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Fraser Valley Record
Chimney sweep finds true love
Frank Proctor: Former chimney sweep became a landscape painter in retirement

It was 1916 when Frank Proctor reached the leaving age of 14 at Ushaw Moor School in the village of 3,000 just three miles from Durham City, England. The headmaster was Wilson Potts, a big man with a reputation for caning hard any wayward pupil. Feared by the schoolchildren, nevertheless they would sing whenever he was out of earshot, "Mr. Potts is a very good man - He goes to church on Sunday - He prays to God to give him strength - To whack the kids on Monday."

Proctor left school on the Friday, and stated work in the nearby coal mine on the Monday. He spent the next 12 years in the pit, six of them lying on his side to pick the narrow 18" seam. Paid by piecework, he earned an average of $5 per week. His father, a bricklayer, died before the 1926 general strike and Proctor was laid off when the colliery closed.

Times were tough for the Proctor family. Men, and children over 14, were not allowed in the soup kitchen. To receive the 18 shillings ($4.50) dole per week, Proctor neede six reliable citizens to sign a certificate stating that he had looked for work.

In 1928 Proctor read a newspaper ad "10,000 harvesters wanted in Canada to get in the harvest" with free passage promised to all who signed up for 30 days work. He decided to go. It almost broke his mother's heart, but Proctor sailed on the CPR ship Aurania.

On reaching Winnipeg he was sent further west to Kincaid, Saskatchewan. At some stations on the way men held up big signs, "No Englishmen need apply." Completely green, but willing and able, he was put to work stooking wheat sheaves. Working 12 - 14 hours per day in the broiling Prairie sun, Proctor suffered the facial skin cancer he bears to this day. "But," he remembers, "the farmer Mr. Haist was an angel treating us well."

Proctor earned $150 for his work, the most money he'd ever seen. Undeterred by warnings of the bitter cold winters, he decided to stay in Canada. Moving to Regina, Proctor took any work he could get, shovelling snow, labour jobs, night porter - he survived. Then he got a job on the new GM plant in Regina which paid well - 50 cents per hour. But the plant only operated from September to May.. By 1936 Proctor had found work at the Adanac Brewery. After work he would go to evening dances at the Sons of England Hall, where he met and later married Anne Tindall in 1937.

In 1939 Proctor volunteered for military duty overseas and joined the Regina Rifles. He was promoted to Regimental Quartermaster Sergeant and drafted to Aldershot, England, only to train endlessly for three years.

June 1944 arrived and RQMS Proctor landed with Canadian Forces in Normandy - it was D-Day. The Regina Rifles held a major enemy counterattack at Brettville-Norrey which saved the landings on the Canadian Juno Beachhead. Later the Regiment fought in the action to close the Falaise Gap, which ultimately spelt the beginning of the end for Hitler. Returning home after four years overseas, Proctor stayed on as Depot RQMS in Regina, leaving the army in 1947.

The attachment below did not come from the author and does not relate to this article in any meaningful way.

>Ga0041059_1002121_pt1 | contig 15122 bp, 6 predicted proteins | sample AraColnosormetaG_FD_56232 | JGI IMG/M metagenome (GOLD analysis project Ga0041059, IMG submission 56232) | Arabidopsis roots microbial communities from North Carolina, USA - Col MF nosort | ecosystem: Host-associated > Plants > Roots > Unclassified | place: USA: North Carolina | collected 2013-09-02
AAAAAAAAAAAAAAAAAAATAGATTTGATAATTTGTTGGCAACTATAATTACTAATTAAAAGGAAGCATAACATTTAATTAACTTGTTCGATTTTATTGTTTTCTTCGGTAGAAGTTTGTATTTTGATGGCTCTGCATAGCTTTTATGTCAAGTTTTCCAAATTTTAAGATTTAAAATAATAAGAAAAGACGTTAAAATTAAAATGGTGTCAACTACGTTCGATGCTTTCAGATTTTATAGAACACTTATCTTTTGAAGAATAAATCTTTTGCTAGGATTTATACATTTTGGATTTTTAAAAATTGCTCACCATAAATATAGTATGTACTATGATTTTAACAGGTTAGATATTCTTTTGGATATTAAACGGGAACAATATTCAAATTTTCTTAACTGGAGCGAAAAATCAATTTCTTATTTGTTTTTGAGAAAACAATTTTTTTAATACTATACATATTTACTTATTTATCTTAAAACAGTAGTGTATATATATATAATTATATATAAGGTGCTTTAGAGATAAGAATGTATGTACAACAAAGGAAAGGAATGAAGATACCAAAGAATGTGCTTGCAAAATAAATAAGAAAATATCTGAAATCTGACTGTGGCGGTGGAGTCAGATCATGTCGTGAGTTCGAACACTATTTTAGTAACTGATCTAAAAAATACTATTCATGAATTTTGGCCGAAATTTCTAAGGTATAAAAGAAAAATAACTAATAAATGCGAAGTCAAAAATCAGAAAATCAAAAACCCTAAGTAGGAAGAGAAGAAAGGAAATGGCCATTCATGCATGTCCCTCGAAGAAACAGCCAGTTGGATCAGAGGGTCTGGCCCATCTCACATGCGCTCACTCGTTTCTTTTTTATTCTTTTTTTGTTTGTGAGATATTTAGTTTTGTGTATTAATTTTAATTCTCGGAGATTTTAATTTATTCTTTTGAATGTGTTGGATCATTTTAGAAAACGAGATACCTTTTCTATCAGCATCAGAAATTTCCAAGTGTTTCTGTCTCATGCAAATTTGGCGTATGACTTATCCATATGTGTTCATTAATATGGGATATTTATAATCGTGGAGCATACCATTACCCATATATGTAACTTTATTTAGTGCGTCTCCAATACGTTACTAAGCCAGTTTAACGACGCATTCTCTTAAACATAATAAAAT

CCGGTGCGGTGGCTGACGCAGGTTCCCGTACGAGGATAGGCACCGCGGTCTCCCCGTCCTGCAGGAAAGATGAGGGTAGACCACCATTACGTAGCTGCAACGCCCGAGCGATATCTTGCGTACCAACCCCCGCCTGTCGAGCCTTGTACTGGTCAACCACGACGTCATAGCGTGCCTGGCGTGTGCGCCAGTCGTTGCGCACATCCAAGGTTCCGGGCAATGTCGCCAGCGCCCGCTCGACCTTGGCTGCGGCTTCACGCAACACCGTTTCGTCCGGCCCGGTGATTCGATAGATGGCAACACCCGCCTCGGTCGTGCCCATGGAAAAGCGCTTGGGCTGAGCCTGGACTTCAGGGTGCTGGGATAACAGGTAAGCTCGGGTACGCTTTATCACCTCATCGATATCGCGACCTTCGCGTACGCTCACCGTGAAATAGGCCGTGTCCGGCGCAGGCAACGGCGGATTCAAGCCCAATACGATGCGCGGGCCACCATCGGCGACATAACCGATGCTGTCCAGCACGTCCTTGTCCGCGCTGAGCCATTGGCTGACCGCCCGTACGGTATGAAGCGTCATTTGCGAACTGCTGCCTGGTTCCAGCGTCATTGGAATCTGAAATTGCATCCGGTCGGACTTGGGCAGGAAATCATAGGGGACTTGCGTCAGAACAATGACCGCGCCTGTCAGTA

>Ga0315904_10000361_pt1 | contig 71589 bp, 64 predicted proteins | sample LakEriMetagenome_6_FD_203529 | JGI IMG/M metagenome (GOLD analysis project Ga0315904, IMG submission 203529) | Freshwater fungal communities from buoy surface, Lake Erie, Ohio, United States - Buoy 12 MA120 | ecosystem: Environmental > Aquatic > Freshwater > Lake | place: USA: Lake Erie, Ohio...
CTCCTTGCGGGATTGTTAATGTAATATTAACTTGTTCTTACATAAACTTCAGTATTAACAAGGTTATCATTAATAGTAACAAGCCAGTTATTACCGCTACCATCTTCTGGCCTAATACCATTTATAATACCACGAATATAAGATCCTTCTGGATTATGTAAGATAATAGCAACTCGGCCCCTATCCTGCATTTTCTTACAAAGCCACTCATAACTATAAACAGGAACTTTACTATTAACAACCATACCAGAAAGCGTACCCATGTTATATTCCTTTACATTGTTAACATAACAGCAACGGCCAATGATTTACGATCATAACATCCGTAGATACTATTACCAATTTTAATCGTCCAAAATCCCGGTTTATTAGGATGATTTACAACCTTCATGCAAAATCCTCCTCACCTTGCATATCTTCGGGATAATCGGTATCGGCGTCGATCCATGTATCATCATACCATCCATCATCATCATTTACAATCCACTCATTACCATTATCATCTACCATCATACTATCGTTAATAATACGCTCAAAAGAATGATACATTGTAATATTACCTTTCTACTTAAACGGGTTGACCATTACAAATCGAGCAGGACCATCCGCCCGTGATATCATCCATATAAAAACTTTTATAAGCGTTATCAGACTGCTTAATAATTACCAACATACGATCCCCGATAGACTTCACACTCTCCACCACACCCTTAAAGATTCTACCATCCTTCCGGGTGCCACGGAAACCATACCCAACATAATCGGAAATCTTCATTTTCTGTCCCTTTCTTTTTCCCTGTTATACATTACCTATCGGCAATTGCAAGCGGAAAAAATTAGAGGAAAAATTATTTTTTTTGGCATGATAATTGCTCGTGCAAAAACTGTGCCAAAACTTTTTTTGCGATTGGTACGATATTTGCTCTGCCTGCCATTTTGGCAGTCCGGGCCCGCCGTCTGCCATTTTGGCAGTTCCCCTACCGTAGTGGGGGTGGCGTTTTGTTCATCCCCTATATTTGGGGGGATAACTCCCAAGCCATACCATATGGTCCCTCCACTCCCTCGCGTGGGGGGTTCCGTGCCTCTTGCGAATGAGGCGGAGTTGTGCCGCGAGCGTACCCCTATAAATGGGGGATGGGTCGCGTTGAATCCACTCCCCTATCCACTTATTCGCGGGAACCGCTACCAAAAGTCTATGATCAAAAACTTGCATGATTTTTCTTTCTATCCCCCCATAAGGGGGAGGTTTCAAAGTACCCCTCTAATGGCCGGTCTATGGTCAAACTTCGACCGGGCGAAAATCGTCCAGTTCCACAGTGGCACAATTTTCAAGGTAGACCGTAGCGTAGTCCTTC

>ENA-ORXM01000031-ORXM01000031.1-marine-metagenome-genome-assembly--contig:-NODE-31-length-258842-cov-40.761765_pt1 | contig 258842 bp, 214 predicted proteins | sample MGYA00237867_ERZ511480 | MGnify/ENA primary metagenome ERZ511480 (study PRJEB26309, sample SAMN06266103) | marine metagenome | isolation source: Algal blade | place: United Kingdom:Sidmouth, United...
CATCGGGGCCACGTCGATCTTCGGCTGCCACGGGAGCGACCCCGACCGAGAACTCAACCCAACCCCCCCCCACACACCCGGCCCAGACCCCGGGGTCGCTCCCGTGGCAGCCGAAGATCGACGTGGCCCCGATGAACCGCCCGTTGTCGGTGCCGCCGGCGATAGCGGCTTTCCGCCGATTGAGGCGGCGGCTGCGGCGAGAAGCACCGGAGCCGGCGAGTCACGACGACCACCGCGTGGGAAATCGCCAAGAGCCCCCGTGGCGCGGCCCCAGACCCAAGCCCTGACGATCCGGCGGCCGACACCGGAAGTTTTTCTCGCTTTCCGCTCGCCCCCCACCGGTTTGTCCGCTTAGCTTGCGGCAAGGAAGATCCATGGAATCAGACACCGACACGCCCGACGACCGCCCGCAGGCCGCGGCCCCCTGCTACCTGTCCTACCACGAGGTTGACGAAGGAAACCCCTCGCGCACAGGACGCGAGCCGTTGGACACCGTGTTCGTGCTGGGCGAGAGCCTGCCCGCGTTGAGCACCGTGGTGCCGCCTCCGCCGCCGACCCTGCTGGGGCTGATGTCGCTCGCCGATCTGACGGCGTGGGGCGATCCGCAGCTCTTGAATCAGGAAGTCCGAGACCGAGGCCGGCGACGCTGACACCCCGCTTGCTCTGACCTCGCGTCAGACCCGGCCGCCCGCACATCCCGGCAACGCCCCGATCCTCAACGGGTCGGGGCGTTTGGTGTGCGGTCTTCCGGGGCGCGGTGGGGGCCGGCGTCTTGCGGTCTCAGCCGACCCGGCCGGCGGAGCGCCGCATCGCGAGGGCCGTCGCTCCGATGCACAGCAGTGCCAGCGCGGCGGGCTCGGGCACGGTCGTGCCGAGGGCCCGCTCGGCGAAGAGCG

The Proctors decided to leave behind the Prairie winters, so Proctor came ahead to find a house. He bought the residence on 3rd Avenue where he lives to this day.

Next he had to find work. Seeing his neighbour Ethel Loving out on the street, Proctor learned she was waiting for the chimney sweep from New Westminster, as there wasn't a full time sweep in Mission. Canvassing the Main Street he also learned that storekeepers had to clean their own windows. So Proctor went home and had cards printed, offering, "Frank's Business & Home Service - Chimneys, Windows, and Floors."

Interested in art, Proctor as a boy had taken lessons after school, but it wasn't until he retired - "that I found my gift and my painting took off," he says. His work adorns many homes and has been chosen to show a two provincial and nine local art exhibitions.

Sadly his wife Anne dies in 1981 after a long illness through which she was cared for by her special friend Ruth Webber, who was a nurse at Mission Hospital. Proctor and Ruth married in 1983, and you will always find them together sharing their blessing in faith and love.

Legion President in 1967 - 68, Proctor wrote a monthly Legion news column for the Fraser Vally Record for many years. An active church worker, Proctor continues to serve the All Saints congregation as Warden Emeritus and is a former Sunday School superintendent. Still active in community endeavors, Proctor at 91 remains a gentle, kind man who loves to be of service to people.

Editors note:

The above article was published in 1994 on the occasion of the naming of Proctor Street in Misson, British Columbia, honouring Frank Proctor's contributions to his community.


I Was There how to order I was there

Frank Proctor

Edited by
William N Tindall & Pamela Proctor

Published by tmi Publications, Gibsons, British Columbia, Canada

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